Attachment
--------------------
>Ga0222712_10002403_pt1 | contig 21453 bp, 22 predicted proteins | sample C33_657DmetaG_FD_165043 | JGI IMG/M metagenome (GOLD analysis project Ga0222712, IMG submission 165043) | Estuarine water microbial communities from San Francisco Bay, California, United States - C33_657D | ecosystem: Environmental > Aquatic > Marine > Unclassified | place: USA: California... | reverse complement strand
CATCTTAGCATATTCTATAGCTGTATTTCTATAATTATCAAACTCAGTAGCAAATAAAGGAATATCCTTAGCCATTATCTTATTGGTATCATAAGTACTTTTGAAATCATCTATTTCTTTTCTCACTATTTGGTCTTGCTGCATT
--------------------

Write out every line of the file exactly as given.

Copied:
>Ga0222712_10002403_pt1 | contig 21453 bp, 22 predicted proteins | sample C33_657DmetaG_FD_165043 | JGI IMG/M metagenome (GOLD analysis project Ga0222712, IMG submission 165043) | Estuarine water microbial communities from San Francisco Bay, California, United States - C33_657D | ecosystem: Environmental > Aquatic > Marine > Unclassified | place: USA: California... | reverse complement strand
CATCTTAGCATATTCTATAGCTGTATTTCTATAATTATCAAACTCAGTAGCAAATAAAGGAATATCCTTAGCCATTATCTTATTGGTATCATAAGTACTTTTGAAATCATCTATTTCTTTTCTCACTATTTGGTCTTGCTGCATT